Lord Hollick writes to Jo Johnson MP about student loans
1 November 2016
Lord Hollick, Chairman of the Economic Affairs Committee, has written again to Jo Johnson MP, Minister of State for Universities, asking for clarification of the Government's current policy on student loans.
- Letter from Lord Hollick to Jo Johnson MP, 18 July 2016
- Response from Jo Johnson MP to Lord Hollick, 7 October 2016
- Reply from Chairman to Minister of State for Universities, Science, Research and Innovation, 25 October 2016
Lord Hollick asked the Minister of State for Universities about the following issues:
- Does the Government still intend to sell the pre-2012 student loan book and are they confident a buyer can be found?
- Should the decision to freeze the student repayment threshold be revisited?
On 5 July 2016 the Economic Affairs Committee heard from experts and officials on the current student loans system. Following the session the Committee Chairman, Lord Hollick, wrote to the Minister raising concerns about:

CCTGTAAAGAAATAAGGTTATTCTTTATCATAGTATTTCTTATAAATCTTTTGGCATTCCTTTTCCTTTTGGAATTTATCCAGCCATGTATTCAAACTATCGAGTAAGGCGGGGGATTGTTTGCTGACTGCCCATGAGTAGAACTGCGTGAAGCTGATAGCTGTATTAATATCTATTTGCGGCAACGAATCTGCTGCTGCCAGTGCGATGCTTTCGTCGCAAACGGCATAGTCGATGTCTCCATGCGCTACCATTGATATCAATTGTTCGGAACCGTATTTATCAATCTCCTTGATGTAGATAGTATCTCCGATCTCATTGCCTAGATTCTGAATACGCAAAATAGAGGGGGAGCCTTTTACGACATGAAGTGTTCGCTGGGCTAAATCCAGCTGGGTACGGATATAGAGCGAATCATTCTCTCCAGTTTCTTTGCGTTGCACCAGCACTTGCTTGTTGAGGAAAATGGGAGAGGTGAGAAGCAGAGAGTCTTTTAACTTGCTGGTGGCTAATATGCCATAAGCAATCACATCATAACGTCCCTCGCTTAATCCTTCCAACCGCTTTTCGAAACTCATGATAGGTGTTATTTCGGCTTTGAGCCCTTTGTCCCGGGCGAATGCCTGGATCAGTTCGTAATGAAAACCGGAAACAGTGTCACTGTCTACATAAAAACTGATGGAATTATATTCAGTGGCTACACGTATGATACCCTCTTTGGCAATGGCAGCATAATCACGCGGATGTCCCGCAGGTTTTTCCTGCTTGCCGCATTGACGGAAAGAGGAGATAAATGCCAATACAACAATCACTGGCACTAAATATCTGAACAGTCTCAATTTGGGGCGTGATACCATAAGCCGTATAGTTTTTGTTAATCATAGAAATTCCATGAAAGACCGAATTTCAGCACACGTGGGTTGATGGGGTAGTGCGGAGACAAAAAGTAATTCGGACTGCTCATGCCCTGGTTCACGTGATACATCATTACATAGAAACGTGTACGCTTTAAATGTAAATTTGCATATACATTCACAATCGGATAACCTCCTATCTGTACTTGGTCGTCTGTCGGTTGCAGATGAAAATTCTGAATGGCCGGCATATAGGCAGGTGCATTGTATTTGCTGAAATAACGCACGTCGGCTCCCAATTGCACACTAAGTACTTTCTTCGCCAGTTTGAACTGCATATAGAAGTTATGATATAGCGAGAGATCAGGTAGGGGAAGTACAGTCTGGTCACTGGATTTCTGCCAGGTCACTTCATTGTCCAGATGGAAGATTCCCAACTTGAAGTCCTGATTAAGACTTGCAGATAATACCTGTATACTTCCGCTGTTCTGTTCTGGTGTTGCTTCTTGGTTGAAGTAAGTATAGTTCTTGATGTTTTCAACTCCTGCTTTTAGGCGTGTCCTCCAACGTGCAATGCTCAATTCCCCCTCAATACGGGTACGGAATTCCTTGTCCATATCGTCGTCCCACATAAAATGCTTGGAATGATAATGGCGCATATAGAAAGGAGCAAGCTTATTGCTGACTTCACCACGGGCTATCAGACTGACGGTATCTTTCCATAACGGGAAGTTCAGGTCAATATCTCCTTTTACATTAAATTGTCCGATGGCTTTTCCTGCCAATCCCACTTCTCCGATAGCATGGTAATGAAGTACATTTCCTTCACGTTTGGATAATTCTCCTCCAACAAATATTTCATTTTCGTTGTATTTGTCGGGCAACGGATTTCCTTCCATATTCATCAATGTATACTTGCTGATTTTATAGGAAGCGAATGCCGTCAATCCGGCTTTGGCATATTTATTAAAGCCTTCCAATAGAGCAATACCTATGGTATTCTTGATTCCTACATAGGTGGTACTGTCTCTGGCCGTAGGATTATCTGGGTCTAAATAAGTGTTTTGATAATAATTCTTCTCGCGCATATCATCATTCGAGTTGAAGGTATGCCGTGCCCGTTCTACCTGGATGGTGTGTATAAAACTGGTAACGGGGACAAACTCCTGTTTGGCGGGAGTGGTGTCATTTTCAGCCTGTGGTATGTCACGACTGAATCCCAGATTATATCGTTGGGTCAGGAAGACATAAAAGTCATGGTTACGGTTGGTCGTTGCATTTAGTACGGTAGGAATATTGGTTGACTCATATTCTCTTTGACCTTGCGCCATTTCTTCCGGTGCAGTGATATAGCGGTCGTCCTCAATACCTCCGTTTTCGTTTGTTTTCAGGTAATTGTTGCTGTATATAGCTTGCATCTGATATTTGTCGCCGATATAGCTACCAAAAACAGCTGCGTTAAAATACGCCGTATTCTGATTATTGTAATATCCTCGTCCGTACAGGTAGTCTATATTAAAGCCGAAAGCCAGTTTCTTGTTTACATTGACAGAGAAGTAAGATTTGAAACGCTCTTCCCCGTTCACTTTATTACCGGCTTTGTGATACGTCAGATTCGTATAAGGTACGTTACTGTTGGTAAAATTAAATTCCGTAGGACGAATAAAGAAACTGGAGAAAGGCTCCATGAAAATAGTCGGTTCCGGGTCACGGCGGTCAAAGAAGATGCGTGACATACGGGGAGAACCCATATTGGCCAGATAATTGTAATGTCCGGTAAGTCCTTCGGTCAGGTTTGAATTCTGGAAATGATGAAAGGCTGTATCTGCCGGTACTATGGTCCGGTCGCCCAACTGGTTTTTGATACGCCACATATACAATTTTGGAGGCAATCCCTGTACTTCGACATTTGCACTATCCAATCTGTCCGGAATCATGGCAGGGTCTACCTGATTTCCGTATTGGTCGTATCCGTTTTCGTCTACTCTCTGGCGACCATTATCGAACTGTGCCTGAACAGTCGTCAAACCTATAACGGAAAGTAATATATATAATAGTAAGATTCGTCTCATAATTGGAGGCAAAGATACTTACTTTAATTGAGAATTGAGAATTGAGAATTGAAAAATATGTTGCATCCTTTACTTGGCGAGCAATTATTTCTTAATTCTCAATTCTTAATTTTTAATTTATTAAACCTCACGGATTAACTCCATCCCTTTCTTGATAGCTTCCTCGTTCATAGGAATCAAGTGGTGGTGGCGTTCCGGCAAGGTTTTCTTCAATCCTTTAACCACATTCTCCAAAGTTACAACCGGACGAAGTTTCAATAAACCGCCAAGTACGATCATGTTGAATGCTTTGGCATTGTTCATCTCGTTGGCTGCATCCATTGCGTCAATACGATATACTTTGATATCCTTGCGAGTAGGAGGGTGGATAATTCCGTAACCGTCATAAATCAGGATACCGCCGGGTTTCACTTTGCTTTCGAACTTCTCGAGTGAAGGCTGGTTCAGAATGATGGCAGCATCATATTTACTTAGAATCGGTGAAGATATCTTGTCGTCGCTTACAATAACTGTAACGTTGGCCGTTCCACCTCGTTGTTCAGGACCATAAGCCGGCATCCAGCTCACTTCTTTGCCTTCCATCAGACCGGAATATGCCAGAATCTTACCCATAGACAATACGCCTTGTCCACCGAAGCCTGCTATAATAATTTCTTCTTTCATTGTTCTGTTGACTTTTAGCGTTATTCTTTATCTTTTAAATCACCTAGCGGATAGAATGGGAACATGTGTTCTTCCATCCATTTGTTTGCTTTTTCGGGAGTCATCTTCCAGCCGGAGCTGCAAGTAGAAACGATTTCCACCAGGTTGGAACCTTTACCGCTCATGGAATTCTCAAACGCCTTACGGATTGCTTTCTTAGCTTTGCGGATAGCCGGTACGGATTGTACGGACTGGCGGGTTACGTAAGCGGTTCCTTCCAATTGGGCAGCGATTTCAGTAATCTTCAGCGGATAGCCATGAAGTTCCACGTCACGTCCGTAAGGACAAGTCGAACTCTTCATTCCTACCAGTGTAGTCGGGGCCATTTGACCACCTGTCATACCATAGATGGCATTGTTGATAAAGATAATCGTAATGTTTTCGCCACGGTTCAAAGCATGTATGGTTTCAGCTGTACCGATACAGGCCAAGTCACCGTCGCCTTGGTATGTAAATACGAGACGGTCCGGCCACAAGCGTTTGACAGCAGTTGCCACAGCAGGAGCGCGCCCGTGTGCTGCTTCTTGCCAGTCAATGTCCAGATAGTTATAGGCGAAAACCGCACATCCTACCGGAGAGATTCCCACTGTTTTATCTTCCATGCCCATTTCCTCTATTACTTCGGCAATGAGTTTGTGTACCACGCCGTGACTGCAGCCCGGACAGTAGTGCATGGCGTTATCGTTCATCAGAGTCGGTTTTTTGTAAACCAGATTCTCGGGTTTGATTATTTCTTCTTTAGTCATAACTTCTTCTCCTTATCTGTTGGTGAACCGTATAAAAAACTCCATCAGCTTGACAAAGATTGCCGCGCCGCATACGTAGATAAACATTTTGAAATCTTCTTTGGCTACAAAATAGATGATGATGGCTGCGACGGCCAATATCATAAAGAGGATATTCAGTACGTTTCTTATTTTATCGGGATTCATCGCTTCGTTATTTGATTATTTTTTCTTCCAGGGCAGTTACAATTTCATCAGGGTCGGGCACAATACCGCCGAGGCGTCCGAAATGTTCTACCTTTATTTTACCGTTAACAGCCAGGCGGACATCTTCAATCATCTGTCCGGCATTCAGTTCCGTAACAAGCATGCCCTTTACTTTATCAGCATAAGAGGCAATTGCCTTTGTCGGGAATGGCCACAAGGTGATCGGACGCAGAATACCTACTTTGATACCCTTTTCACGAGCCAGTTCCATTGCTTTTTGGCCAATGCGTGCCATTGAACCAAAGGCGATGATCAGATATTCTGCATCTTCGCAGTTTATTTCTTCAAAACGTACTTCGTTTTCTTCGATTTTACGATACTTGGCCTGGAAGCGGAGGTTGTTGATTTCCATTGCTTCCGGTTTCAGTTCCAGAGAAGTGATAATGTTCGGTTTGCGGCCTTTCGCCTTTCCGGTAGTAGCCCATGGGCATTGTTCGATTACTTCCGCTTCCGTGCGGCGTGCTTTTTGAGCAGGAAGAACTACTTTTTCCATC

- the Government plans to sell student loans taken out before 2012;
- whether the decision to freeze the student loan repayment threshold was in accordance with the terms and conditions of existing student loans;
- monitoring of higher education providers; and
- plans to move to a digital repayments system.
The Minister responded in detail on 7 October 2016.
Lord Hollick, said:
“The Minister's answers on how alternative providers of higher education will be monitored and the linking of higher education and tax data to assess the graduate premium are welcome.
“However, his letter failed to address concerns about the student loan book sale and retrospective changes to loan terms and conditions.
“Questions remain however about the Government's plans to sell the pre-2012 student loan book. In particular whether any buyer would be willing to purchase the loans on the terms proposed by the Government.
“We also question whether the Government should reconsider its approach to freezing the repayment threshold. During the evidence session officials accepted that the freezing of the repayment threshold was a retrospective change.”